Employees will have a legal right to claim back annual leave if they become ill whilst on holiday, the European Court of Justice (ECJ) has decided.
Under the regulation changes to the working time directive - expected to come into effect in October - workers will be entitled to time off in addition to the standard four weeks annual leave, as long as a sick note is provided. The ECJ ruling will also apply to those who fall ill while on maternity or paternity leave.
The move, which in some cases could see employee holiday carried over into the next year, is estimated to cost UK businesses more than £100 million a year, according to The Daily Telegraph.
Businesses and employment lawyers have voiced concern that the changes are likely to be abused by false claims, proving costly for businesses.
Michael Slade, managing director of Bibby Consulting and Support, said that many companies would be 'frustrated' and 'disappointed' with the ruling given the Government's continuing pledge to reduce red tape for firms.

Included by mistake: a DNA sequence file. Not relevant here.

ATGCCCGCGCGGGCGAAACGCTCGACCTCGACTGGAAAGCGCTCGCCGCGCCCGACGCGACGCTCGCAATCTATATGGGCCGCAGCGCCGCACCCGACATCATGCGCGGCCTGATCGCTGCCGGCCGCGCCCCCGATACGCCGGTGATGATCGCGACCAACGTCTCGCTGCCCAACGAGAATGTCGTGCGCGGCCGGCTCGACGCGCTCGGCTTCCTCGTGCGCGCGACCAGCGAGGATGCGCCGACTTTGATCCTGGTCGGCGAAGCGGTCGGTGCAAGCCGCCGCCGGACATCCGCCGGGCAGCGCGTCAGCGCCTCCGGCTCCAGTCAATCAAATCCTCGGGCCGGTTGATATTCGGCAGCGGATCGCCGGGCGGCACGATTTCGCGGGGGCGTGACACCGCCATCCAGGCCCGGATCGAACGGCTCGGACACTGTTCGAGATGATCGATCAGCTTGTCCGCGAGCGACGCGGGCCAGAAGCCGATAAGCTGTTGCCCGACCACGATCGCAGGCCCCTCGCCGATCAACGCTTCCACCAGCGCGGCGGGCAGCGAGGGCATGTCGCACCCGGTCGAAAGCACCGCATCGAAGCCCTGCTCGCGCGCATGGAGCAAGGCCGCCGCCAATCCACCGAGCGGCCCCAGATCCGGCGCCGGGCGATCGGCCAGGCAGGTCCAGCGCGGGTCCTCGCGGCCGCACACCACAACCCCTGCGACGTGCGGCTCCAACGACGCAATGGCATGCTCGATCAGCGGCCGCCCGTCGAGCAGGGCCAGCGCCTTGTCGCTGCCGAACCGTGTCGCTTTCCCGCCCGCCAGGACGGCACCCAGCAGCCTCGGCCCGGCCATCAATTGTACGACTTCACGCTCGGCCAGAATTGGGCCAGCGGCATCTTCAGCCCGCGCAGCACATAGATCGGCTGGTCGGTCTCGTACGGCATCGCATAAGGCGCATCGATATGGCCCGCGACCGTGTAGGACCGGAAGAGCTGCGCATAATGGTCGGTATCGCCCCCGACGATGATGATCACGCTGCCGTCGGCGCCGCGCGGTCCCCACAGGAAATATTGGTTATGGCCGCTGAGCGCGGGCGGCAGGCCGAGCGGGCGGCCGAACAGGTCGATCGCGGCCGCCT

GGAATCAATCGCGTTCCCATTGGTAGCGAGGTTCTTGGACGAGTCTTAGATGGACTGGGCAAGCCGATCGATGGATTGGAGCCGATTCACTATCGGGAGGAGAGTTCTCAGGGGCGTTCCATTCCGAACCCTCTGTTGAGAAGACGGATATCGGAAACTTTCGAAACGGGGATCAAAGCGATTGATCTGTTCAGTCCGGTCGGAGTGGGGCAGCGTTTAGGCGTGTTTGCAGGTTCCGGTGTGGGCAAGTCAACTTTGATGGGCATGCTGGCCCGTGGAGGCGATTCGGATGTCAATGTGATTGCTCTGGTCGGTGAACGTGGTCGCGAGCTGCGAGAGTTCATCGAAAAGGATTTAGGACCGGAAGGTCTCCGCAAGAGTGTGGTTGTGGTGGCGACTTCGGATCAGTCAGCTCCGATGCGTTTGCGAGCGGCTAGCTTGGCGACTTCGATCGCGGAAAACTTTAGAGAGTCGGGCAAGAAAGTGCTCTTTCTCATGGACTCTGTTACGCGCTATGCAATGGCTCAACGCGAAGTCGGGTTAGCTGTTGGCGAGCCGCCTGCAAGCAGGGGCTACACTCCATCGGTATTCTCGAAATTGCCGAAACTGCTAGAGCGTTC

"It remains to be seen how much impact these changes will have on the number of employees claiming sickness during their holidays," he said. "SMEs will see this change as yet another burden that they can well do without, and one which appears to fly in the face of the Government's pledge to help business leaders."
Talking to The Daily Telegraph, Guy Bailey, head of employment and employee relations at The Confederation of British Industry (CBI) said: "While active discussions are ongoing in Brussels on the future of the working time directive, it may make sense for the UK Government to pause before implementing the latest European Court of Justice rulings. Introducing a set of changes in October that immediately have to be reviewed and replaced would not be a good outcome."